ON THE IDES of March Slovaks will vote to elect a replacement for President Ivan Gašparovič, whose term expires on June 15. Though the race features 14 presidential candidates, the highest number in the country’s history, opinion polls suggest that the next president will come from one of these five: Prime Minister Robert Fico, supported by the ruling Smer party; Andrej Kiska, a businessman and philanthropist; Milan Kňažko, an actor and leader of the Velvet Revolution; Radoslav Procházka, a former member of the Christian Democratic Movement (KDH); and Pavol Hrušovský, backed by the opposition People’s Platform.
The first round, to be held on March 15 between 7:00 and 22:00, will give the country a winner only if one of the candidates manages to collect more than 50 percent of all the votes cast. Opinion polls published over the past two months suggest that this scenario is rather unlikely. More likely, the top two finalists, one of which looks to be Fico, will move on to a second round run-off scheduled for March 29. Whoever gets the most votes in that run-off wins.
Every Slovak citizen who reaches the age of 18 on the day of the elections can vote for the president. Voting is only possible within Slovakia’s borders.
Citizens who expect that they will not be at the place of their permanent residence on the day of the elections, but still wish to vote, can request a so-called voting certificate that they will show to the election committee at the place they want to cast their ballot.
Slovaks living abroad can attend the elections too, but only if they are in Slovakia on the day of the elections.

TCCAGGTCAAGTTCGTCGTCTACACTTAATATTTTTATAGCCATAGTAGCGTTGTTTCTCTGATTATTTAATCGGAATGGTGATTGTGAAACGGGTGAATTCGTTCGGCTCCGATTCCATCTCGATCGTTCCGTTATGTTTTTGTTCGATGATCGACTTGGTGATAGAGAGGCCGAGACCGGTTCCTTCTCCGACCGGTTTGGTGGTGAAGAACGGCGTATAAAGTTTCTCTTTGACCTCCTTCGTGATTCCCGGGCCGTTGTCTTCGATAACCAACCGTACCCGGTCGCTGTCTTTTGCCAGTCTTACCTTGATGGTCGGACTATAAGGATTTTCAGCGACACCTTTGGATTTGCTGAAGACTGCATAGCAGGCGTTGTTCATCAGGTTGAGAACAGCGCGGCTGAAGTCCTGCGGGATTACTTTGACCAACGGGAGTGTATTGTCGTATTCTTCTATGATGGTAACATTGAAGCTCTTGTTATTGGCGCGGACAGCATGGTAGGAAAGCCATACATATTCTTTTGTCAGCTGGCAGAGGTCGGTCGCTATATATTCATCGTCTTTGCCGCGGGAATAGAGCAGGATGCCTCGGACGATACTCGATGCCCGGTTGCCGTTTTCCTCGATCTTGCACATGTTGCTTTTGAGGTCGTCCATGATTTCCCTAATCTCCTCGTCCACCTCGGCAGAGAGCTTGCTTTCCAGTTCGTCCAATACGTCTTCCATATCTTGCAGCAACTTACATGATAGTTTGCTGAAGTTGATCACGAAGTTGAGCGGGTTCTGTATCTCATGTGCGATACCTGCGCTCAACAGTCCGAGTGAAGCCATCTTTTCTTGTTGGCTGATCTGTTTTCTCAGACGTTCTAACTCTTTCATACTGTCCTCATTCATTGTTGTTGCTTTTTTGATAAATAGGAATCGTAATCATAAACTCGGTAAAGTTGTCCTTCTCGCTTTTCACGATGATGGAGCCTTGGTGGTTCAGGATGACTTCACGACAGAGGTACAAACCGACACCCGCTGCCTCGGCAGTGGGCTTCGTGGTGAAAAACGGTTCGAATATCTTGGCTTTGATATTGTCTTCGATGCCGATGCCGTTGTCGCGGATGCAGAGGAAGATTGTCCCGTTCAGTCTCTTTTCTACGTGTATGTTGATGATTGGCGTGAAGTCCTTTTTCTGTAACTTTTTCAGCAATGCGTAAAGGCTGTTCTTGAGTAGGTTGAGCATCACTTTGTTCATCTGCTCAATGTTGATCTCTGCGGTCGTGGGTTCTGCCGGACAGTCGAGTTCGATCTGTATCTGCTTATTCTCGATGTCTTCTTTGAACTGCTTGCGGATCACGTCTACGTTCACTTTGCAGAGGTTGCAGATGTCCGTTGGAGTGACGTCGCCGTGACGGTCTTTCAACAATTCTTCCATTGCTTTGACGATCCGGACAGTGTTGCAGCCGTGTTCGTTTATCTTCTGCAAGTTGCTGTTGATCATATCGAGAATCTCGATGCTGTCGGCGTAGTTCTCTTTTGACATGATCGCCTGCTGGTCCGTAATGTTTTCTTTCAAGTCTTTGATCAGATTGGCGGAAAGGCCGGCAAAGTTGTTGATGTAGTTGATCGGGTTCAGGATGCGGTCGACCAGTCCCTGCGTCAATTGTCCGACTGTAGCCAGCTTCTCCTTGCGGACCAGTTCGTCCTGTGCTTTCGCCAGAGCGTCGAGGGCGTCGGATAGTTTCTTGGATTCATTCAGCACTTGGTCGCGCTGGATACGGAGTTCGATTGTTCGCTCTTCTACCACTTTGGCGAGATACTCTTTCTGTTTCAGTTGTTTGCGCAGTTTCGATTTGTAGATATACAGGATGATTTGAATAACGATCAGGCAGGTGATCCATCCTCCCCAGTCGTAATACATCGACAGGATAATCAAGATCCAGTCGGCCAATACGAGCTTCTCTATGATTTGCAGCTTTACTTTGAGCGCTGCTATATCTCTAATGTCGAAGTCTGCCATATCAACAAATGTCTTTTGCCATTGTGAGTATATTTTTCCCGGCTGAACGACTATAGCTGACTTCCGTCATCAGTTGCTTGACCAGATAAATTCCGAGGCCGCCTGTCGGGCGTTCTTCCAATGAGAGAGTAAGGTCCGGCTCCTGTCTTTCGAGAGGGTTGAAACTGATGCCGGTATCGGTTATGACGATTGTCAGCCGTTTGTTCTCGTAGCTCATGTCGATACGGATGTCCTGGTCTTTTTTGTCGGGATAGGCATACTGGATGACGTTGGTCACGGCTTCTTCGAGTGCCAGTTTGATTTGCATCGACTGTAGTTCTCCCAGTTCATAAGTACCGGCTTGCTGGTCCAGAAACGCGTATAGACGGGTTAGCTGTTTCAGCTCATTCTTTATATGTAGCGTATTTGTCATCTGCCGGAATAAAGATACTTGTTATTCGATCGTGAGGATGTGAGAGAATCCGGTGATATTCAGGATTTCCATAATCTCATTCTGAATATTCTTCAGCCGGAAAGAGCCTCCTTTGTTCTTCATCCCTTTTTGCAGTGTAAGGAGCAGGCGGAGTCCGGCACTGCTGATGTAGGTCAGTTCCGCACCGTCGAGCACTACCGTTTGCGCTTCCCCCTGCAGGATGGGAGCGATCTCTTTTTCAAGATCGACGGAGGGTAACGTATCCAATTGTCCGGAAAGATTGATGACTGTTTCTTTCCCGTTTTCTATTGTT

The election committee should mark them on the voters’ list and make a note in their passport, the law stipulates.
The official presidential campaign started on February 28 at 7:00 and will end on March 13 at 7:00 when a 48-hour pre-vote moratorium begins. Candidates are allowed to spend no more than €132,775, including VAT, during that period.
The law defines a campaign as an activity of candidates, political parties and movements, or other subjects in favour of the possible election of the candidate, including advertising in mass media, billboards, posters or other informational outlets.
Though the law prohibits any form of campaigning before its official start, many candidates began addressing voters earlier. There are no rules regulating billboards or limiting candidates’ meeting with the public.
Those candidates who think this unofficial campaigning could affect the election results can turn to the Constitutional Court, Eva Chmelová, secretary of the Central Election Committee, told the SITA newswire.
The campaign ahead of the second round, should it be necessary, will begin with the announcement of the official results of the first round and will end 48 hours before the run-off.
12. Mar 2014 at 0:00 | Spectator staff